Extracts from the overseers’ accounts at Weston Longville illustrate how James Taylor’s family was helped from Easter 1771 to Easter 1772 (Weston Town Book 1733-1778 NRO PD. 92/39): 

      Nursing Taylor's Wife 2 weeks                               £0. 10. 06

      Paid James Taylor’s (Wife - crossed through) Rent   £2. 10. 00

      Gave Taylor in need                                            £0. 04. 00

      Shoes for Taylor’s Children                                   £0. 09. 08

      Paid to the Nurse                                               £0. 08. 00

      More to the Nurse                                              £0. 04. 00

      Paid for Beer at the Burial [of] Taylor’s Wife            £0. 02. 00

      Paid to ye Clarke & Laying forth                            £0. 04. 00

      Wool*                                                              £0. 01. 06

      To 2 Weeks pay for Taylor                                   £0. 03. 00 

      To a Bed for Taylor                                            £1. 00. 00

      4 weeks pay to Taylor                                         £0. 06. 00

      Gave to Gooch and 4 weeks pay to Taylor              £0. 08. 00

      To a coffin for Taylor’s wife                                  £0. 08. 00

      Doctor’s Bill for Taylor's wife                                 £8. 06. 00

      5 weeks pay and gave to Gooch                            £0. 10. 06

      To Boy Taylor Cloathing                                       £0. 10. 06 1/2

      Shoes for Taylor & 3 Qrs Coal for them                  £0. 15. 02

*to help the wool trade, from 1678-1814, the shroud and coffin lining had to be made of wool and an affidavit given by the relatives that no other material was used. Affidavits were often recorded in a special book and anyone involved in the funeral could be heavily fined if they contravened the law.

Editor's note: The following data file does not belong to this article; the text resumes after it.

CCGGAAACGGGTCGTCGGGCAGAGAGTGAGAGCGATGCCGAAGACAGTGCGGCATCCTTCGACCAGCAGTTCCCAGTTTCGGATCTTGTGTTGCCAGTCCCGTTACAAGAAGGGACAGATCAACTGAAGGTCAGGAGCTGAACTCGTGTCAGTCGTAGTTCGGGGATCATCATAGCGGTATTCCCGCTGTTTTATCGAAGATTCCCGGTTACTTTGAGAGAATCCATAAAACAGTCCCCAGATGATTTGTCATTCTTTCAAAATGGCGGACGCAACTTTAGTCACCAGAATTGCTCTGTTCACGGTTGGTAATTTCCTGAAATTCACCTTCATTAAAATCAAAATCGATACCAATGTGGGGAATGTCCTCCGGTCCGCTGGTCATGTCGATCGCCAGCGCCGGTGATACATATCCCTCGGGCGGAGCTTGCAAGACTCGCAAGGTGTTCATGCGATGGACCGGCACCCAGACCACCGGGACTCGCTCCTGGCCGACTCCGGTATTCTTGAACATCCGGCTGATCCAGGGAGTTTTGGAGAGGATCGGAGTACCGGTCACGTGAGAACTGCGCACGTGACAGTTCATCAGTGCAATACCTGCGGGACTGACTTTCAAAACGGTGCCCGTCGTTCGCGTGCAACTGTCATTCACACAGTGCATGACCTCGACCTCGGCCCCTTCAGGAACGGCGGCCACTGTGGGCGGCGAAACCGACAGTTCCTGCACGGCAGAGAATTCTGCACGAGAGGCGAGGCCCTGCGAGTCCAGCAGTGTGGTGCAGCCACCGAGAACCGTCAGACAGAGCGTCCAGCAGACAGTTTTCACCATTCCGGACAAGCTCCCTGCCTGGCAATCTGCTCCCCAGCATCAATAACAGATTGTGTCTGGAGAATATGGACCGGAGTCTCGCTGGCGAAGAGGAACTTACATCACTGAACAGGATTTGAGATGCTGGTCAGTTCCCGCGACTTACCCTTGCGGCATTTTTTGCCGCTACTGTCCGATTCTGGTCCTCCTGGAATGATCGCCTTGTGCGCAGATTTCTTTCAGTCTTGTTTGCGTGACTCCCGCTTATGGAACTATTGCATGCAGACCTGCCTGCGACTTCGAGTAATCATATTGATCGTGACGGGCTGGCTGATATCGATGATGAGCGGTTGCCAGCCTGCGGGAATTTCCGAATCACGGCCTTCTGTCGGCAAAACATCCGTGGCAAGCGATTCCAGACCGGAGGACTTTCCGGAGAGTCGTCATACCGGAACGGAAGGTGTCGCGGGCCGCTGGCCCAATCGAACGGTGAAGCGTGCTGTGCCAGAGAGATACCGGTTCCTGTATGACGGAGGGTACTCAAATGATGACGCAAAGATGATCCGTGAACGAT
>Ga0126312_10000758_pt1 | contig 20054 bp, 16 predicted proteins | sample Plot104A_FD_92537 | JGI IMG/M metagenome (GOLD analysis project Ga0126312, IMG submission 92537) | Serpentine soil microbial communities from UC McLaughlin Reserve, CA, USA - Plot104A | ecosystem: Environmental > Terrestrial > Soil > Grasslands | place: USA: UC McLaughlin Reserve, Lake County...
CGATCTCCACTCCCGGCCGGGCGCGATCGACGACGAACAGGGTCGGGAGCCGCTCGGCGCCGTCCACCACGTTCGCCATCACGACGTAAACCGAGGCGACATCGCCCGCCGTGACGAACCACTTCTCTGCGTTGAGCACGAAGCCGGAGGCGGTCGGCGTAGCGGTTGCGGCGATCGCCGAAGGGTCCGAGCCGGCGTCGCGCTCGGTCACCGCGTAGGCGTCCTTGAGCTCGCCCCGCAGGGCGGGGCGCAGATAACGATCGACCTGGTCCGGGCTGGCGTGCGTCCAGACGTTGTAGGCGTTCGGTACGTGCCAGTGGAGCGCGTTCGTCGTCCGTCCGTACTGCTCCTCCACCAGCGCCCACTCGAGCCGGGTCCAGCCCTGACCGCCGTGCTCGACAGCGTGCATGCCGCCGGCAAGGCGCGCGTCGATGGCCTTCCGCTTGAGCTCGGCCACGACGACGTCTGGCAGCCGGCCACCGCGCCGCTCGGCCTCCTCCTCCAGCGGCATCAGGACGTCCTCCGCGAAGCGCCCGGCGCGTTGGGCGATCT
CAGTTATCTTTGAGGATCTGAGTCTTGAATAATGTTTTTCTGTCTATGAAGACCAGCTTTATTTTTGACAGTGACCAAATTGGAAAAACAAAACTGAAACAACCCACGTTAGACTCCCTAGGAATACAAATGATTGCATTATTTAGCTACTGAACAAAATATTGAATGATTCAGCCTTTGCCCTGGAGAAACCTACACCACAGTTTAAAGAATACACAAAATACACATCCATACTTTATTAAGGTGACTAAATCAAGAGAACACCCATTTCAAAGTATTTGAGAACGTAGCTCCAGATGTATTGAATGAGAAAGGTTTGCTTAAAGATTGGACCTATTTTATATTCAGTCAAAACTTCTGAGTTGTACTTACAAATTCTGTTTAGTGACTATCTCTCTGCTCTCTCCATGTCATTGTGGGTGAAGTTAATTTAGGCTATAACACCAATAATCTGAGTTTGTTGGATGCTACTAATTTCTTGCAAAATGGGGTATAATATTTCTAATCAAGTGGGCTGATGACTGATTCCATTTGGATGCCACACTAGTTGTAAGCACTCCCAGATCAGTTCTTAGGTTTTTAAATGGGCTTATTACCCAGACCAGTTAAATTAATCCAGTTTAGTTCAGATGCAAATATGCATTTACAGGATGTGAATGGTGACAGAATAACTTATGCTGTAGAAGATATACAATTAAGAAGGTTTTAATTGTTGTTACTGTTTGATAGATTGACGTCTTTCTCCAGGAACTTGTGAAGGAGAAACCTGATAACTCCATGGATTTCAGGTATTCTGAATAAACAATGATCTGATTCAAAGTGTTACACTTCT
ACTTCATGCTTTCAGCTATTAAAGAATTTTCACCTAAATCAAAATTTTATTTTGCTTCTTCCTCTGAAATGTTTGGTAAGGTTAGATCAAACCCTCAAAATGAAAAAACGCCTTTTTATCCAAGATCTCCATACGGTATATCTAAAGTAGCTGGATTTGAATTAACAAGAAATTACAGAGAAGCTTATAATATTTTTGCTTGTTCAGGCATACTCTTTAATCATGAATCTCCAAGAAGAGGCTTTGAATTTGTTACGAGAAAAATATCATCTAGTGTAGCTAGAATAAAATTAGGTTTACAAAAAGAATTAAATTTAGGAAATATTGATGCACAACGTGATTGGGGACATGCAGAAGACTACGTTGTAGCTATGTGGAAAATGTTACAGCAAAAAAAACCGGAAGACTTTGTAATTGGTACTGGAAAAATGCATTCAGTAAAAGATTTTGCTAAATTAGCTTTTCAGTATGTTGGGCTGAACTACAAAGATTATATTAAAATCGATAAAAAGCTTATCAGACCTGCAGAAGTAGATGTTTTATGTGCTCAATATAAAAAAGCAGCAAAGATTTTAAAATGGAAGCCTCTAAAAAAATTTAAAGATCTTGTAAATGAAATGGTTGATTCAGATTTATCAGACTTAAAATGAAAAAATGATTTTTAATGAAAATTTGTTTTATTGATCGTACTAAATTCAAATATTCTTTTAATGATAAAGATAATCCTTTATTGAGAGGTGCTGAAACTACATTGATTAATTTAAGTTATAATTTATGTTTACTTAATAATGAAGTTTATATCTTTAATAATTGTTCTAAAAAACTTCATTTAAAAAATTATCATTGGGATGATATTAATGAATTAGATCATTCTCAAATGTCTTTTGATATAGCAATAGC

Because some people cheated the ratepayers by begging or working while receiving parish relief, from 1697-1810 they could be distinguished by a badge on the right shoulder of their top garment. In 1769 Watton parish officers spent fifteen shillings on badges for the poor ('The Poor of Watton in the 18th and 19th Century’, Watton in an Earlier Age 1700-1900 p.35). To ‘detect fraud or imposition’ in 1827 Fakenham published a list of those receiving relief with a request that anyone who had employed them or any of their family, write the amount paid against their names (Poster - Fakenham Lancaster Relief granted to the Poor July 9th 1827. NRO PD 204/89).

Less generous out-relief was given after 1834, money, bread and flour being distributed weekly by a relieving officer within each ‘out-relief district’, with poor law guardians ordering clothing, bedding etc.to be given to individuals when necessary (see Poor Law Unions).

Charities

The Elizabethan poor law required the ratepayers of each parish to care for orphans, the sick, infirm and elderly but, as today, charities made an important contribution. Benefactors left money to be distributed in cash, bread, clothing, education, apprenticeship, or provide housing e.g. White’s Directory 1845:

Bawdeswell

1719 William Dewing left the poor twenty shillings a year.

1728 John Leeds founded and endowed a Free School for 12 poor boys of Bawdeswell and 8 of Foxley.

Weasenham St Peter

1729 Charles Wilson left an annuity for a weekly distribution of bread.

Foulsham

1661 John Chapman left 10a 2r 6p land for its rental to provide gowns etc., for poor widows and other women in the parish.

Swanton Morley

1654 William Small left £10 p.a. for schooling and apprenticing poor children.

Some churches have a benefactions board giving details of such charities.

We are most grateful to the Norfolk Record Office (NRO) for permission to include extracts from poor law documents. 

Joy Lodey 2007.